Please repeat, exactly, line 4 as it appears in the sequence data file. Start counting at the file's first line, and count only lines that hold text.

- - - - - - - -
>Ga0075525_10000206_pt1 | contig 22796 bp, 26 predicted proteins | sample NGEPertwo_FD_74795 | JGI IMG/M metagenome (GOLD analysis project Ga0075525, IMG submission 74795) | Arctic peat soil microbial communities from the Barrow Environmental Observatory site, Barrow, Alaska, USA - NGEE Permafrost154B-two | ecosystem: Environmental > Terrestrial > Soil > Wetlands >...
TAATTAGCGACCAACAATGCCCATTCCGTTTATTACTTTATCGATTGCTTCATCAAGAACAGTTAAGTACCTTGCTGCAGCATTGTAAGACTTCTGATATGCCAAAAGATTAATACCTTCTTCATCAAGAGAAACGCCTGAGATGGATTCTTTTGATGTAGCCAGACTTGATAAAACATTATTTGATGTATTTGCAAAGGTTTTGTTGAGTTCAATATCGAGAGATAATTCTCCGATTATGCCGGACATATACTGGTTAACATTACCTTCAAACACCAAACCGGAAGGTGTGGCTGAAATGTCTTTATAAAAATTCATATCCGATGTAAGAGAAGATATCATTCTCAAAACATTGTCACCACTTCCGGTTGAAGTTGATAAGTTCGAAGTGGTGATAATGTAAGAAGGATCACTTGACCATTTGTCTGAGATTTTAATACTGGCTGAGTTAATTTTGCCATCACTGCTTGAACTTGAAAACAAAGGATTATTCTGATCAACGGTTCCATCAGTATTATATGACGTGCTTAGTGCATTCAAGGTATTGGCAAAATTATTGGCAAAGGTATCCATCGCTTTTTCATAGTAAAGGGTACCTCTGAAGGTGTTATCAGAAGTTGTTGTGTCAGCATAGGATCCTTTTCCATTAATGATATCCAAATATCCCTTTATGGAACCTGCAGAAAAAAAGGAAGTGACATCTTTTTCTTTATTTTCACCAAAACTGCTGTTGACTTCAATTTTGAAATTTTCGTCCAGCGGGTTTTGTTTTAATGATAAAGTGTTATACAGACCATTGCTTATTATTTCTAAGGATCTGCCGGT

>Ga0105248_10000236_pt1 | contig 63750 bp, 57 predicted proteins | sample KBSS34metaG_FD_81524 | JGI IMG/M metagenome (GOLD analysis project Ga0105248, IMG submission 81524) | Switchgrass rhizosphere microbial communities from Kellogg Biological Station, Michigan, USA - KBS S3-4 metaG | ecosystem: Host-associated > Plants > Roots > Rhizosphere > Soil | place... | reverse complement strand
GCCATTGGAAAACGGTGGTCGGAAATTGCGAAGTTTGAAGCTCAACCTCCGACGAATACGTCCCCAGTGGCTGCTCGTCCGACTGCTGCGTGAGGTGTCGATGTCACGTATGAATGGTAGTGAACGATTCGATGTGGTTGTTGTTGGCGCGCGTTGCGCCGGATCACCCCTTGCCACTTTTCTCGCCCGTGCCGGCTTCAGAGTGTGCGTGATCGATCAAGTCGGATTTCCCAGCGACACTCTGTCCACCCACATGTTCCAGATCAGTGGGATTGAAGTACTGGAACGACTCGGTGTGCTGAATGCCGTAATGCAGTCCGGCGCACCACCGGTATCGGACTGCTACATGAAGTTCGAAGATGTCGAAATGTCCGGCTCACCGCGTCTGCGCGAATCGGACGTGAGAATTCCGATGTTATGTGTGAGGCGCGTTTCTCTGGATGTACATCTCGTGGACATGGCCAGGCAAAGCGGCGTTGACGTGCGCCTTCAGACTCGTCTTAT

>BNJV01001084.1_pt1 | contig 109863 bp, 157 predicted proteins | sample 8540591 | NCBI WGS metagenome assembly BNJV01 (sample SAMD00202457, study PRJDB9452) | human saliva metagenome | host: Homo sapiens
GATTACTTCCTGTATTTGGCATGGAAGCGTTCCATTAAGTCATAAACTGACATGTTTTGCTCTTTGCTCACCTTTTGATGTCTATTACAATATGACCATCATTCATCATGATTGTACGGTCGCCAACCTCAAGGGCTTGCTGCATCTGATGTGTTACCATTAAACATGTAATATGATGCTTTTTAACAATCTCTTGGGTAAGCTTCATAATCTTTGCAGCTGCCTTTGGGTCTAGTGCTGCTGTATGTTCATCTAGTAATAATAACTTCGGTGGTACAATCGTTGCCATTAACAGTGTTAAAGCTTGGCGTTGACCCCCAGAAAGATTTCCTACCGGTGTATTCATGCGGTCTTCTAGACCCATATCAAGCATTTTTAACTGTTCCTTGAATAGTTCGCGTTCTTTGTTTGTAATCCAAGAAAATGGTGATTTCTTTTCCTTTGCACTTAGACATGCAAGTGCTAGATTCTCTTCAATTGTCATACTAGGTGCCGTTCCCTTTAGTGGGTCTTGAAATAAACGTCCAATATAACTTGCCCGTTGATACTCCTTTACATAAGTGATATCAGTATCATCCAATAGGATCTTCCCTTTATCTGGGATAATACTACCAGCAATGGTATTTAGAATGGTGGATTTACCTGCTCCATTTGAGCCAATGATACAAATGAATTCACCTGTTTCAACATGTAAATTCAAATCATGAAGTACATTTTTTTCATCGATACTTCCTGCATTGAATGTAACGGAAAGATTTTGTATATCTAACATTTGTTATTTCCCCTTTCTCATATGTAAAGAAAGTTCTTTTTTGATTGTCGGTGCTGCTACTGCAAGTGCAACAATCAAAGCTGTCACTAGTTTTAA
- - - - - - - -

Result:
GCCATTGGAAAACGGTGGTCGGAAATTGCGAAGTTTGAAGCTCAACCTCCGACGAATACGTCCCCAGTGGCTGCTCGTCCGACTGCTGCGTGAGGTGTCGATGTCACGTATGAATGGTAGTGAACGATTCGATGTGGTTGTTGTTGGCGCGCGTTGCGCCGGATCACCCCTTGCCACTTTTCTCGCCCGTGCCGGCTTCAGAGTGTGCGTGATCGATCAAGTCGGATTTCCCAGCGACACTCTGTCCACCCACATGTTCCAGATCAGTGGGATTGAAGTACTGGAACGACTCGGTGTGCTGAATGCCGTAATGCAGTCCGGCGCACCACCGGTATCGGACTGCTACATGAAGTTCGAAGATGTCGAAATGTCCGGCTCACCGCGTCTGCGCGAATCGGACGTGAGAATTCCGATGTTATGTGTGAGGCGCGTTTCTCTGGATGTACATCTCGTGGACATGGCCAGGCAAAGCGGCGTTGACGTGCGCCTTCAGACTCGTCTTAT